Wednesday, July 28, 2010

Real Pizza (And Another Use for Tapenade)

Traditional Pizza Margherita


Where or where did we Americans go so terribly wrong? In pursuit of a fast dinner, we have succumbed to delivery pizza. In fact, according to pizzadelivery.com, a third of all pizzas sold in the U.S. are delivered--that's 1 BILLION pizza deliveries. In a year.

I wonder how many folks have their local pizza delivery on speed dial. (I, myself, refuse to confirm or deny this.)

It wouldn't be so bad, but a delivered pizza typically is a commercial pizza, rather than one made by an artisan's hands. They taste like the cardboard box they come in and usually you have to mop the grease off the top before you eat it. Yum.

Who can blame us? Pizza is fast, cheap and easy. Anyone who ever has had a hungry, hungry family who wants dinner NOW (my family gets downright cranky when we are hungry) knows that one phone call for pizza delivery will calm the mob mentality.

But, we are cheating ourselves of good flavor and good nutrition. We have sacrificed a lot just to get dinner "over with."

There is another way! Now, pizza can be made easily at home. It doesn't need to be difficult or labor/time intensive and your family will love it.

I used to make my own pizza dough, which is delicious and simple. However, because it takes time, I reserved it for the weekend. Then, I discovered Whole Foods pizza dough. It is very good, fresh and has very few ingredients. Sadly, the closest Whole Foods to me is 1/2 hour away--not always convenient. Recently, I have found packaged pizza dough at my local grocery, near the fresh mozzarella and specialty cheeses. It will do in a pinch.

Let the pizza sit at room temperature for a bit. The Whole Foods version will rise if you let it. The other dough--not so much.

Preheat the oven to 425 degrees.

In my family, each person gets a lump of dough and a non-stick cake pan (you can use whatever you wish, including a pizza stone), sprayed with non-stick spray and sprinkled with corn meal.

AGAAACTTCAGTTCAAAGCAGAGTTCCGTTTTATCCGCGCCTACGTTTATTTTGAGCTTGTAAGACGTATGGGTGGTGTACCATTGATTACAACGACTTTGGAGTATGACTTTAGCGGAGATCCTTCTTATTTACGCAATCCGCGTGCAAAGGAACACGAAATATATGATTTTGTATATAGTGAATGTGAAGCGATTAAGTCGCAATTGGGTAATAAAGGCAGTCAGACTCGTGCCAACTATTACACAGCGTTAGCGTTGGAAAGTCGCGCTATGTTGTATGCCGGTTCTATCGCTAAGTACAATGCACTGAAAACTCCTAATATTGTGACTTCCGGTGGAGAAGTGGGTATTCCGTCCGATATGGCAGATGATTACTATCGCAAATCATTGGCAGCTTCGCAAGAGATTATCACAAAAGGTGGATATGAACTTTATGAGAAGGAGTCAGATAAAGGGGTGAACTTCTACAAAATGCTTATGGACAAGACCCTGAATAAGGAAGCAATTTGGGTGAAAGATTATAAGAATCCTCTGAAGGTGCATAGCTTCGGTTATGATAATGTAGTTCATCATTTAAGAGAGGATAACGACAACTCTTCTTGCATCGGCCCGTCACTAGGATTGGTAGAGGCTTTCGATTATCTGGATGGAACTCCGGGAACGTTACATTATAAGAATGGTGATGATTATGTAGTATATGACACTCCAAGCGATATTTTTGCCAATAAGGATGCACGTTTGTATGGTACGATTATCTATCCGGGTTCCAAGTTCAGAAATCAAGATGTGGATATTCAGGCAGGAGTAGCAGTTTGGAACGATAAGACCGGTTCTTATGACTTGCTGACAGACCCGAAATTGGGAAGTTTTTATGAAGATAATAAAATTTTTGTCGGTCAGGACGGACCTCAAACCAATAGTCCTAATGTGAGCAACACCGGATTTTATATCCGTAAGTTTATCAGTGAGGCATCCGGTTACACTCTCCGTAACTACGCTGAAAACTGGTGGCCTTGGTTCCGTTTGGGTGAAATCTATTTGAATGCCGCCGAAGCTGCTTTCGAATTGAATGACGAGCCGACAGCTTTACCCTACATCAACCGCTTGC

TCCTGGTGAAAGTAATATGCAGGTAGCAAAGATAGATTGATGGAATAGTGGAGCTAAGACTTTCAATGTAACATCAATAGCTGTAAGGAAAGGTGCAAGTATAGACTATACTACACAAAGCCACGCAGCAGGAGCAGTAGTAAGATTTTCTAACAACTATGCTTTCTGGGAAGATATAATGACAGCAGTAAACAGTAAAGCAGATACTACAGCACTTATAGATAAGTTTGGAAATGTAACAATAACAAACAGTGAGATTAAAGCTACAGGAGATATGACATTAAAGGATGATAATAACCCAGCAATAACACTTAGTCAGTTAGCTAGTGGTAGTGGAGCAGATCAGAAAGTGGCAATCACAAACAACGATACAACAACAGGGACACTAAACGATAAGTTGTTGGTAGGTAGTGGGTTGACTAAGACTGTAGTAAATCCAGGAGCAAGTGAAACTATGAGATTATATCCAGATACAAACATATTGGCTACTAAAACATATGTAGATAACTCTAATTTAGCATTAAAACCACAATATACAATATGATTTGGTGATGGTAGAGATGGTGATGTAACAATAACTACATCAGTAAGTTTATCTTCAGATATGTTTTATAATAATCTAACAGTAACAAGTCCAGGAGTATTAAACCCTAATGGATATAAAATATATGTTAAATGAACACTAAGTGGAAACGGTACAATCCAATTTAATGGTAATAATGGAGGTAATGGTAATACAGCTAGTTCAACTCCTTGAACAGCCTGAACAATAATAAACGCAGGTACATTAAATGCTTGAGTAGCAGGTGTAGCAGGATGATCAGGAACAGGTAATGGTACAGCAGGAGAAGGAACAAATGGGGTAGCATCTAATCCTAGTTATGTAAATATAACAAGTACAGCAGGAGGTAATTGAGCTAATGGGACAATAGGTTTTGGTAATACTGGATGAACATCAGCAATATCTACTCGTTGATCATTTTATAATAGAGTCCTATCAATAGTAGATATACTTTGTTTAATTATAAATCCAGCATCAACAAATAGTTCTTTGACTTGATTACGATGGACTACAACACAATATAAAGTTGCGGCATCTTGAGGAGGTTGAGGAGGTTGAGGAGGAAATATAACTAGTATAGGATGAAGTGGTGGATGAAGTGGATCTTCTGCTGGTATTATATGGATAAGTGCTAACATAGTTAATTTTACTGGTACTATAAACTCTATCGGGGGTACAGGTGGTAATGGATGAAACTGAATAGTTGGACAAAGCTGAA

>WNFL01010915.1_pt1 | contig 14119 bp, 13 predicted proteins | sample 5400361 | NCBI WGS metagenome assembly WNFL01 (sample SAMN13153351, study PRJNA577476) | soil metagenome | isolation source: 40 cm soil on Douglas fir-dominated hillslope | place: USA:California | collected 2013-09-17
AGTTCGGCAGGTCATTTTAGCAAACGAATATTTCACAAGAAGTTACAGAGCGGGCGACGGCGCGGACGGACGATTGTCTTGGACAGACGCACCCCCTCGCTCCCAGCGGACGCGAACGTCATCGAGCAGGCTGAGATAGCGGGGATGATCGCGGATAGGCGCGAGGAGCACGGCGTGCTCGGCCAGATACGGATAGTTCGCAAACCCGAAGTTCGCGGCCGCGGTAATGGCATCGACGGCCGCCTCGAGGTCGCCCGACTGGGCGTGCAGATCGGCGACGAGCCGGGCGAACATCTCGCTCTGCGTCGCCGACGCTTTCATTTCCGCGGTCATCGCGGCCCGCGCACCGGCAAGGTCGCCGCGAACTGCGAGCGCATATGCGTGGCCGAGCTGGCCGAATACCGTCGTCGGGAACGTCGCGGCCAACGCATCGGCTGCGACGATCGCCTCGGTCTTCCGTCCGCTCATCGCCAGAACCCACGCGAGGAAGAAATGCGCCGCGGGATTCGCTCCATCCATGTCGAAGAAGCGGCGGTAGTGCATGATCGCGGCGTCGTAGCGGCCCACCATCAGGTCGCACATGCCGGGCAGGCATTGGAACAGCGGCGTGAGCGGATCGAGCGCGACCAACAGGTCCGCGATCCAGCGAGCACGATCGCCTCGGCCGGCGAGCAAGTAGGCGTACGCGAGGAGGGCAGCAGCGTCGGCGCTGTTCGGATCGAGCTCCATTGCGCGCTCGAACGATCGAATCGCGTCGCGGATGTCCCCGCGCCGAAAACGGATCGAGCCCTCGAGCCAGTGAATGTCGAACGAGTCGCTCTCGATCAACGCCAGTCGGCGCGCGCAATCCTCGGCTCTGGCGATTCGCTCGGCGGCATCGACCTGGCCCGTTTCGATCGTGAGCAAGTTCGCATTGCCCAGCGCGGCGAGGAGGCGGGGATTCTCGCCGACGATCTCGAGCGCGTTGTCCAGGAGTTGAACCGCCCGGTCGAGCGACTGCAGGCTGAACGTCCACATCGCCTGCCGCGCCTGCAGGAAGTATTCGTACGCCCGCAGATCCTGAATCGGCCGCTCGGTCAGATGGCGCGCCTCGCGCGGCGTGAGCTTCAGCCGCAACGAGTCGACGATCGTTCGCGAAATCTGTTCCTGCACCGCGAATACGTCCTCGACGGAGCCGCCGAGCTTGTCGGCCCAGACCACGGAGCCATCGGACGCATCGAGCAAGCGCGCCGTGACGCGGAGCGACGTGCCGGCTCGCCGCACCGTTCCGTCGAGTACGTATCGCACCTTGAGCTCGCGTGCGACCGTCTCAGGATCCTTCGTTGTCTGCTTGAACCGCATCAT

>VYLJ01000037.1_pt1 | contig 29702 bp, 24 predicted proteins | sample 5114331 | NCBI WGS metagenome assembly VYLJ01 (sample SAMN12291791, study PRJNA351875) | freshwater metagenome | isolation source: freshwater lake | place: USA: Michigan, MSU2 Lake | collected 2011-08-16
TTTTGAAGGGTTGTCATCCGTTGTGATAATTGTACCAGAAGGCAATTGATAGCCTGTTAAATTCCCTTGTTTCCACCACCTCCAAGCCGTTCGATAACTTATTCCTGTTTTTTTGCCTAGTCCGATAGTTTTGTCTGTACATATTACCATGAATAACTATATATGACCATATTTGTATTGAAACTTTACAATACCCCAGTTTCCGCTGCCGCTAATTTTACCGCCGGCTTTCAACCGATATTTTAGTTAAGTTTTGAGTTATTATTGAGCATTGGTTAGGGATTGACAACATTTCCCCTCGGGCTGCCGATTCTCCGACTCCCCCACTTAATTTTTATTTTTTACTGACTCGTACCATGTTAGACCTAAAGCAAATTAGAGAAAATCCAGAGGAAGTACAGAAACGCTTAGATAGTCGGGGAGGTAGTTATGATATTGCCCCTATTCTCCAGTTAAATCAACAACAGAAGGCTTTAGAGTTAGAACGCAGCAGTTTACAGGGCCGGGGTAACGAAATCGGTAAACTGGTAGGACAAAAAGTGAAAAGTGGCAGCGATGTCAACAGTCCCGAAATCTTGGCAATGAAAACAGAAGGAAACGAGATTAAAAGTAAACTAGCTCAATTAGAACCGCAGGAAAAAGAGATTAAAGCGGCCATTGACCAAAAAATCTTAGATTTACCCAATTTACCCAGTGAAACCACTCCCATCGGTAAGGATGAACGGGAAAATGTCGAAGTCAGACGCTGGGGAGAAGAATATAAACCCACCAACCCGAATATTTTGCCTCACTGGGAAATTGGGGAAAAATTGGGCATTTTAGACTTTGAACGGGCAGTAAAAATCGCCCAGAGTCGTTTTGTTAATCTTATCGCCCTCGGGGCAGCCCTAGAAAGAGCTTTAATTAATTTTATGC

We form our own pizza dough into a crust and then the fun begins.

For me, I love a Pizza Margherita. This particular pizza has just a few ingredients:

  • fresh mozzarella cheese
  • tomatoes
  • basil
  • olive oil

That's it. But, the secret to making this awesome pizza is the ingredients--they must be very fresh and of very high quality.

Stretch and press the dough into a rough, round shape (don't worry if it is misshapen--you are hand-making your pizza, not cranking one out from an assembly line). Brush olive oil onto the crust.

For tomatoes, use the best vine-ripened tomatoes you can find. (If tomatoes are not in season, try a canned, San Marzano variety, drained--they are more expensive, but totally worth it). You can crush the tomatoes as in the picture above (use your hands to crush; I guess you could use your feet, but I think that is for grapes). Or, slice them thinly and overlap them on top of the pizza. Let crushed toms drain in a strainer; sliced ones can be placed on a paper towel, briefly.

Next, slice fresh mozzarella and place the slices on a paper towel to soak up any excess water they were stored in. Place the mozz over the tomatoes. Either add fresh chopped basil before or after cooking, depending on your taste and your aesthetic sensibilities (the cooked basil wilts and turns darker--but I love it anyway).

Bake for 10-20 minutes, depending on the thickness of the pizza dough. I like to sprinkle freshly grated parmigiano reggiano and more fresh, chopped basil; serve with a glass of red. Heaven!

This simple pizza is a great base for additions: pesto is delicious spread over the crust (rather than the olive oil) as is the tapenade we made last week. You can substitute chopped sun-dried tomatoes in the off-season. Or, sprinkle with olives, jarred artichokes, roasted red peppers, sliced prosciutto, whatever you like.

There is actually a board in Italy which regulates exactly how a true pizza Margherita is made. I'm not sure that board or Queen Margherita --for whom the pizza was named--would approve of the additions, but I say go for it. It's your pizza. They can make their own.

Next time, I'll tell you how my kiddos like to dress their pizza crusts.



















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